The bank was on a 30somethingeth floor of a dull 80’s skyscraper in midtown.  The bankers were forever trying to modify the office to suit the whim of the latest leaders (who were always changing—see above), so what should have been a simple series of embedded corridors was instead a shifting warren of slate-green upholstery, sharp glass edges, faux mahogany, injured egos, and construction detritus.  The only constant (other than cold and fear) was an arrhythmic grandfather clock, which wheezed away the interminable hours.  Once I was sent to deliver a document to an obscure department on the far side of the bank.  On the way back, I got lost in a newly created hallway swathed with plastic sheets and plywood.  As I scurried along the passage I heard loud impatient footsteps behind me.  I turned and was horrified to see the president of the bank, a cold bossy woman, walking immediately behind me.  Why was she walking so fast?  How could I escape her? Then it occurred to me: there should be a doorway to the kitchen/breakroom ahead. I flung open the door to escape, but the president had ceased her rapid walking and was staring directly at me, her mouth hanging open in an “O” of surprise. With a touch of élan, I opened the door wider in order to let her pass (I was surprised she knew about the shortcut through the kitchen) and then I noticed the room beyond the door had pink tiles!  It was the women’s bathroom!  I screamed shrilly, dropped the door, and ran away down the hall.  It was not my best career moment… fortunately a new president was appointed shortly afterwards, and then another new president after him!

Anyway you want to hear about the destruction of the bank.

Above the little cubicle I was stuck in, there was a big air vent.  It roared incessantly all day, continuously delivering a stream of cold stale air on my shoulders.  One day, when the legal department was unexpectedly empty, I decided to try to do something about the vent.  Balancing precariously on top of my workspace I reached up into the evil grate and found a tiny rusted lever which would not budge, no matter how I pulled at it.  Desperate not to be caught, I swung my whole weight at the lever.  There was a rusty scream, a shower of dirty particles and a great dull “BOOM”.  I sprang down into my chair and looked busy, as martinets in pinstripes manifested from nowhere, but I heard an alveolar shift up inside the ducts of the skyscraper.   The hateful cold air was now directed somewhere else!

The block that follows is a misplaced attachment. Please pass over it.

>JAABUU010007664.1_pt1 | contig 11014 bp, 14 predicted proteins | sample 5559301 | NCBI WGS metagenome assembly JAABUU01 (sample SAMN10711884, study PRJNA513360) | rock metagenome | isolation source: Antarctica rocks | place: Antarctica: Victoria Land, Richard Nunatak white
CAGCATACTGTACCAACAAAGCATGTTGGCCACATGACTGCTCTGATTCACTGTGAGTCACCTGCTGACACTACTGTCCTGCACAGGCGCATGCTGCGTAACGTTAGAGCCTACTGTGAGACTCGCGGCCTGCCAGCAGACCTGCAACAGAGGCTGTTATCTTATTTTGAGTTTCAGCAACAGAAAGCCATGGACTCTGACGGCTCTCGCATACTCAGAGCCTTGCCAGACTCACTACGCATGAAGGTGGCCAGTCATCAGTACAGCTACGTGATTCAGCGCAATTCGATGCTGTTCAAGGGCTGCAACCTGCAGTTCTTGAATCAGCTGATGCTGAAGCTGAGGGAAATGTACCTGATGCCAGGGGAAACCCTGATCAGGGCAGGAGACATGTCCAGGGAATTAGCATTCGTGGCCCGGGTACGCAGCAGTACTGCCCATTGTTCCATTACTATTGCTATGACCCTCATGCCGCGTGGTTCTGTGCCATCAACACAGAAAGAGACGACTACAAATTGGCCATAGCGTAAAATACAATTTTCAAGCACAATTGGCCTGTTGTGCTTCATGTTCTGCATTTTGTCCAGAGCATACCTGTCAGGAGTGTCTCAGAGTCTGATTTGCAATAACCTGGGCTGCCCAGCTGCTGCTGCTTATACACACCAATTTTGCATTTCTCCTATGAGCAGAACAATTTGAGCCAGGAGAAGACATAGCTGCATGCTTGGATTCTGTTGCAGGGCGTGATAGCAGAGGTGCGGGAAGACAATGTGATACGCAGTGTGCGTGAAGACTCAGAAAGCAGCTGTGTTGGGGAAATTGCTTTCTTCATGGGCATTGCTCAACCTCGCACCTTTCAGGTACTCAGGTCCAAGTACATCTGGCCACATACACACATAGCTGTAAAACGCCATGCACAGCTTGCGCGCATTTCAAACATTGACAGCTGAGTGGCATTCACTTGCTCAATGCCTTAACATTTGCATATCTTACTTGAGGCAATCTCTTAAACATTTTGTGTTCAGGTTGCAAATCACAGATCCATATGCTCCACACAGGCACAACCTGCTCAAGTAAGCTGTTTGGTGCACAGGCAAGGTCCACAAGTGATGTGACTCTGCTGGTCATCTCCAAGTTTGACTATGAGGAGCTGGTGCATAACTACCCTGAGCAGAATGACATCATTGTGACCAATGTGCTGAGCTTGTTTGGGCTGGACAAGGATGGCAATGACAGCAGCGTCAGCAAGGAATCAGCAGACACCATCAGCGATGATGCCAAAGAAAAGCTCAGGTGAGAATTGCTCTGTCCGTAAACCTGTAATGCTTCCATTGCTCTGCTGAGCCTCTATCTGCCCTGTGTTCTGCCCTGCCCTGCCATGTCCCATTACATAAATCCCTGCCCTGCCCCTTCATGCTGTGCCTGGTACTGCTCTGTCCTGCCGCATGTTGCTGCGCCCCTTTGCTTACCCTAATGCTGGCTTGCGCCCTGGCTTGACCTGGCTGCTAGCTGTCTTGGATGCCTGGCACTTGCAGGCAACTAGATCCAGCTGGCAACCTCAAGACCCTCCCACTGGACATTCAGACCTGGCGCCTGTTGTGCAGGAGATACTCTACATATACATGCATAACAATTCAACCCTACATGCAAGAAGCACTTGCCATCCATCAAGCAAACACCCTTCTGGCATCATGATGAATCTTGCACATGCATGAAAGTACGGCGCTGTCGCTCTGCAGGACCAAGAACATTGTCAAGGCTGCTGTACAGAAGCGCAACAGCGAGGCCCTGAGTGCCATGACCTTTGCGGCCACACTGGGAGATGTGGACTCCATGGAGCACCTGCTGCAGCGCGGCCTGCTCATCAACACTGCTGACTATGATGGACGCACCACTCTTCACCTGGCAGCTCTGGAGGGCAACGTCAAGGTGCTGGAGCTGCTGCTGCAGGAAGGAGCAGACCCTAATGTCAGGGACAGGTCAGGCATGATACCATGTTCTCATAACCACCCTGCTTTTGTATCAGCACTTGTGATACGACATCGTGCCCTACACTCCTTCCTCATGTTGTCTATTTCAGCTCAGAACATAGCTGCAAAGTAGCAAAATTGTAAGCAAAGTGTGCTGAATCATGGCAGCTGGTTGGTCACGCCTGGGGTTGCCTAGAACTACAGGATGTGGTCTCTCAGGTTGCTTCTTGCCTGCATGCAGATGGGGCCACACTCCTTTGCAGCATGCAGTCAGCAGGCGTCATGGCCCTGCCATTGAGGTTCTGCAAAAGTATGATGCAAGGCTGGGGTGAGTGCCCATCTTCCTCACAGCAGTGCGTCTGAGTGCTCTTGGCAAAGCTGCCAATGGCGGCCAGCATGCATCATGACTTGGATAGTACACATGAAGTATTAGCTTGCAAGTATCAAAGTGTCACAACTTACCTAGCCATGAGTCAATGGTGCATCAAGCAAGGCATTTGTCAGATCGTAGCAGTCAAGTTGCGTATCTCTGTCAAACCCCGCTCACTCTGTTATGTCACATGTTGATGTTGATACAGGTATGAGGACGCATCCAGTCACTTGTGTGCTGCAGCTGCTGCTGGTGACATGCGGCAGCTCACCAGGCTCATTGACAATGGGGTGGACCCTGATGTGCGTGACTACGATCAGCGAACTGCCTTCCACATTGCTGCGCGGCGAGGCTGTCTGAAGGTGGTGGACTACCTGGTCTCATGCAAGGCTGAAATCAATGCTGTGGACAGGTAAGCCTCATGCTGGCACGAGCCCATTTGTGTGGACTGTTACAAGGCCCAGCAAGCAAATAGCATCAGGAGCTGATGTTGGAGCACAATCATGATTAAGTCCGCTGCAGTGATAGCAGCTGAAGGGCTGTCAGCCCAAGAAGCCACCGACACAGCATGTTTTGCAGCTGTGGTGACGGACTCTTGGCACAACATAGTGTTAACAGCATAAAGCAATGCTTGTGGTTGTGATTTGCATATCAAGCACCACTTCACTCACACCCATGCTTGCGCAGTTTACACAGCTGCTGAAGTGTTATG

My moment of triumph it was short-lived.  The top boss of the legal department (famous for OCD & prickly disposition) came back to find that her fancy office was unbearably cold.  A normal person would have summoned the building engineers–who probably would have traced the problem back to the closed vent.  Fortunately that was not the way she did business.  Her first action was to have her paralegals find the contract with the building and flag the engineering/maintenance section.  Armed with contractual righteousness, she called the property firm and ordered them to raise the temperature on the floor by 15 degrees.

The legal department was on the cold dark side of the building.  The important bankers and financiers were portly men with window offices on the sunny side of the skyscraper.  While the rest of the bank suddenly became hot, their offices became ovens.  To lower the temperature, the bankers started working their way through successive levels of workmen, technicians, and engineers (I heard the angry conversations in the lobby) only to find that the temperature had already been changed by the legal department.  Both sides then began a violent squabble about the thermostat.

"...maybe I should go. You guys settle this on your own."

One day I just didn’t go back to the bank—in fact that was the only job I quit outright with no other prospects.  Later on I found out that, a few months after I left, the bank was gobbled up in its entirety by a huge New York capital management firm.  Perhaps it is wrong not to assume that some other factor was responsible for that place’s demise (its dysfunctional office culture or rapidly changing leadership, for example…or maybe the wave of banking mergers in the nineties) but I think anyone who has worked at an office where everyone is fighting about the temperature can correctly assign credit to me.

This weekend, a friend of mine who likes birds and works downtown let me know that Zelda, the wild turkey of Wall Street, is doing fine.  Zelda has been quietly going about her life in the various parklands on the south of Manhattan.  Apparently she is just not the media darling she used to be–I can’t find any contemporary news about her on the internet.  I guess that since she is, you know, a turkey, she hasn’t managed her publicity too well. Here is a shot of her from this spring.

Zelda the wild turkey (photograph by Robyn Shepherd)

In other animal news, I spent some time in Prospect Park this weekend but I didn’t see any rabbits.  The next step is to take a trip to Greenwood cemetery—cottontails will be there if they still live anywhere in New York City.  Additionally the cemetery is one of the prettiest places I know of.